Frequently Asked Questions
Q: Where do I go or how should I help my friend immediately after a sexual assault?
Q: Where do I report sexual misconduct or sex/gender discrimination?
A: Rhodes wants to make it very clear where all forms of gender/sex discrimination and sexual misconducted should be reported. You may begin the reporting process by entering the information here OR you may contact the designated Title IX official at Rhodes:
Title IX coordinator
Another option is to report the incident to any Resident Assistant or Peer Advocate, faculty or staff member who will then pass the information to the Title IX Coordinator.
Q: This is overwhelming. Is there someone who can help me understand more about the policy and my next decisions?
A: Yes! The Title IX Coordinator will visit with you in a safe place to help walk you through the options. Your decisions don’t have to be made all in one visit. It takes time to process and we want you to ask any and all questions you may have. The college also has a trained group of faculty and staff who can provide assistance as a support person or as an advisor to either the claimant or the respondent during the entire process. A list of faculty and staff who serve in these roles may be obtained from the Title IX Coordinator.
Q: Is there anyone I can speak to confidentially at Rhodes?
A: Yes, confidential resources are available! Confidential resources are not required to report incidents of sex/gender discrimination or sexual misconduct. It is important to note that reporting to a confidential source will NOT result in any institutional action.
Q: If I share a report of harassment or misconduct with a faculty member or a member of the Rhodes staff, will they be able to keep it confidential?
A: All Rhodes faculty and staff must report any incident of sexual misconduct or sex/gender harassment to either the Title IX Coordinator. This also includes Resident Assistants and Peer Advocates.
Q: If I share a report with another student may they keep it confidential?
A: Yes, but the college strongly encourages individuals who have been involved in, who know of, or who have witnessed incidents of Sex/Gender Discrimination or Sexual Misconduct to report such incidents as soon as possible.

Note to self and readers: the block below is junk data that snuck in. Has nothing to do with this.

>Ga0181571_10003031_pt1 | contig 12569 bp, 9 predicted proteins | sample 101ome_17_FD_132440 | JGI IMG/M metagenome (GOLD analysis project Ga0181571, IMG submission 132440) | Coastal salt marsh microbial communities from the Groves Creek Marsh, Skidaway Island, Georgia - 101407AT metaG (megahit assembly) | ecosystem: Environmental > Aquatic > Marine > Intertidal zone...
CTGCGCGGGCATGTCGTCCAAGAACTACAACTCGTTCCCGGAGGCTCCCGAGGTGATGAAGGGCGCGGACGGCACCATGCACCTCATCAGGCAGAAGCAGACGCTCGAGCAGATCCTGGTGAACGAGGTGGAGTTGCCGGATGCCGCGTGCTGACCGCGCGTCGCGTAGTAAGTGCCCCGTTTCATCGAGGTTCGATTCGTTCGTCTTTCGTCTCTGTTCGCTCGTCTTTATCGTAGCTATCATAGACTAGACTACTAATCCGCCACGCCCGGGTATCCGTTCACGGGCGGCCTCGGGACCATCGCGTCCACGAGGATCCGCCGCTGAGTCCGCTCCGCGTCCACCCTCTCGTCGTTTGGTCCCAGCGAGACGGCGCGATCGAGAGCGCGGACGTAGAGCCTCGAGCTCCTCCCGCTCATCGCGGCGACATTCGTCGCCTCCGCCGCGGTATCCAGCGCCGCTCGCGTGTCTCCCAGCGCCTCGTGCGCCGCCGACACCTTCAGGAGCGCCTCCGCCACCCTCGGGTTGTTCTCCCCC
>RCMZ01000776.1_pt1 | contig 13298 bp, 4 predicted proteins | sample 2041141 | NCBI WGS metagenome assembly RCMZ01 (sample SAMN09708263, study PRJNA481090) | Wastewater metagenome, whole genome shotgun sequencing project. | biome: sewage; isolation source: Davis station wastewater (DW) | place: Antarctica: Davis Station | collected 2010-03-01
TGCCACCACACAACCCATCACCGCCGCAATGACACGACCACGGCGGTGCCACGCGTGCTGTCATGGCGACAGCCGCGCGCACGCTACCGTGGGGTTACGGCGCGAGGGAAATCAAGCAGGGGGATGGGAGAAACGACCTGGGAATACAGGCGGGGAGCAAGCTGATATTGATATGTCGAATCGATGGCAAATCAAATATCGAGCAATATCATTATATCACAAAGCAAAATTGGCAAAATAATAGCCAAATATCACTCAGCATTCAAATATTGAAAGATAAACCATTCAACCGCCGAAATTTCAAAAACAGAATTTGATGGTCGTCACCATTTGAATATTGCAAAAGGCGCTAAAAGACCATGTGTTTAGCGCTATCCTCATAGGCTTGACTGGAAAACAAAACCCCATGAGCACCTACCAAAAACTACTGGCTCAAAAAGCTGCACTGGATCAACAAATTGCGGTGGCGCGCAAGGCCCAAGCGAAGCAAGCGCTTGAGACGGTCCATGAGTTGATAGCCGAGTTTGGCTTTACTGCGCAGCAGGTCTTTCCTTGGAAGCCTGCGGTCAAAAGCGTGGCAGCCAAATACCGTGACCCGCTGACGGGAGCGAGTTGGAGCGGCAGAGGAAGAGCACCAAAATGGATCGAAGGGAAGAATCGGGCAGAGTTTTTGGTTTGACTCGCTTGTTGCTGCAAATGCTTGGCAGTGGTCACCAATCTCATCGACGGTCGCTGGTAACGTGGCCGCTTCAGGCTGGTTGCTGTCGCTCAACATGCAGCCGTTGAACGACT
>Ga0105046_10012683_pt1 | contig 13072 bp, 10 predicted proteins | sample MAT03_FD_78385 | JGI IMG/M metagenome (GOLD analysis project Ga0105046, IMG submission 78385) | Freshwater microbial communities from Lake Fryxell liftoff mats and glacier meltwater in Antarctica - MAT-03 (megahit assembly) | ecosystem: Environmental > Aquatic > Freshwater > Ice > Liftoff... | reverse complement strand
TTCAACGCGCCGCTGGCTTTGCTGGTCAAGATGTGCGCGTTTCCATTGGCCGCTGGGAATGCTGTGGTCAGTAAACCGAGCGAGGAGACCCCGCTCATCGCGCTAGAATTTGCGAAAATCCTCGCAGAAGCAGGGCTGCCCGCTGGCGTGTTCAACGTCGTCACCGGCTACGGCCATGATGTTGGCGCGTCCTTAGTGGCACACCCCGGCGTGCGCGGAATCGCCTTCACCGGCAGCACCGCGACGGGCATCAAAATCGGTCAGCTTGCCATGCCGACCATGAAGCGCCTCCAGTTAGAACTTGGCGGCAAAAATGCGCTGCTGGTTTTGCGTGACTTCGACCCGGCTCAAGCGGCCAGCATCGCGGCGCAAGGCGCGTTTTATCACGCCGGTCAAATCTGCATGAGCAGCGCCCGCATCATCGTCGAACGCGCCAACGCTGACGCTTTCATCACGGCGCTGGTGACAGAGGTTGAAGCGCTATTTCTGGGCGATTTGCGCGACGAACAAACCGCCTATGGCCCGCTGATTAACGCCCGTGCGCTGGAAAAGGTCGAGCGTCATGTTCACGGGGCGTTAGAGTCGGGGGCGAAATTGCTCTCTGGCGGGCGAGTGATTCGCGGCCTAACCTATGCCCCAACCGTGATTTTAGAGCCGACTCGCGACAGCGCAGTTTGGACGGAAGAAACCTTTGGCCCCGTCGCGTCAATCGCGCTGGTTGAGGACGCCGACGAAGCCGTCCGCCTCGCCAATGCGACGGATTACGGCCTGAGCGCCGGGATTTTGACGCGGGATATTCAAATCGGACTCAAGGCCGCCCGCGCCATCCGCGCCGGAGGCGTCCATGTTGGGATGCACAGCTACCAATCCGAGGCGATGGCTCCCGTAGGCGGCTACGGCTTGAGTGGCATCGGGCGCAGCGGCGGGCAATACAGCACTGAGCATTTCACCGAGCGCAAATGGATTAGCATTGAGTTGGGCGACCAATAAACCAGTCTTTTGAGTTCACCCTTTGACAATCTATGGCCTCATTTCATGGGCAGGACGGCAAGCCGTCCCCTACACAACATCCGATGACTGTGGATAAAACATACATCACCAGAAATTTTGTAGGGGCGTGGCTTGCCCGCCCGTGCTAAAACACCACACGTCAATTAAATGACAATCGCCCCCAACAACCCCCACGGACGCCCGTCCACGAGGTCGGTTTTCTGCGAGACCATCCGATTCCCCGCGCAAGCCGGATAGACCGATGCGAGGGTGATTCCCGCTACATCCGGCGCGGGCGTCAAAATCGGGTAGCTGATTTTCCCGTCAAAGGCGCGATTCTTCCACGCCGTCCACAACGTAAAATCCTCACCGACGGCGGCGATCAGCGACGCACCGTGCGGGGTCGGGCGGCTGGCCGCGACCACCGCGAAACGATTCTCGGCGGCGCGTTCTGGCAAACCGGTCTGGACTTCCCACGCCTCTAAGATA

Q: Where do I seek assistance if I have been accused of discrimination or misconduct?
A: A student accused (the respondent) of violating the sex/gender and sexual misconduct policy should seek assistance from the Title IX Coordinator (listed above.) The Title IX Coordinator maintains a list of faculty and staff who are trained and available to assist students going through a Title IX process.
Q: Do I have any protections provided by the college as a claimant or a respondent to an accusation?
A: Yes. It’s important to know that both parties will be provided the following procedural protections and considerations.
Q: Can I report an incident and choose to not be involved in the process any further?
A: Yes, a report can even be made anonymously here. Reporters are also encouraged to meet with the Title IX Coordinator (see above). After making a report, you may choose to end your involvement in the process, may choose to be or not to be involved in the college’s investigation and any related proceedings, or you may choose to file a formal Claim and, if applicable, pursue an Informal Resolution Conference, or participate in an investigation and Formal Resolution Hearing against the respondent.
Q: Why does the school use a different standard of proof than a court would use?
A: Campus Title IX investigations are not criminal investigations. Criminal investigations are required to use what’s referred to as the “beyond a reasonable doubt” standard, which specifies that a verdict of guilty can only be returned if the facts demonstrate an overwhelming body of evidence in favor of the defendant’s guilt. However, Title IX is a non-discrimination statute and not a criminal statute. When it is argued in courts, it is considered civil litigation. Civil litigation carries a lesser standard of proof – the “preponderance of evidence” standard, which holds that the proof must only show that the defendant is more likely than not to be guilty (like a simple majority, 50 percent plus 1 likelihood).
While campus Title IX investigations are not conducted in a courtroom and do not carry the weight of law in the same way, guidance issued on April 4, 2011 by the Office of Civil Rights instructs administrators to use the same standard of evidence as provided in civil litigation suits involving discrimination. If a claimant were to choose to pursue criminal sexual assault charges, they would be held to the higher “beyond a reasonable doubt” standard, which requires a greater level of evidence to prove guilt. Because of that difference, a respondent may be found guilty of unlawful sexual harassment under Title IX by the college’s investigation even if the police do not have sufficient evidence of a criminal violation.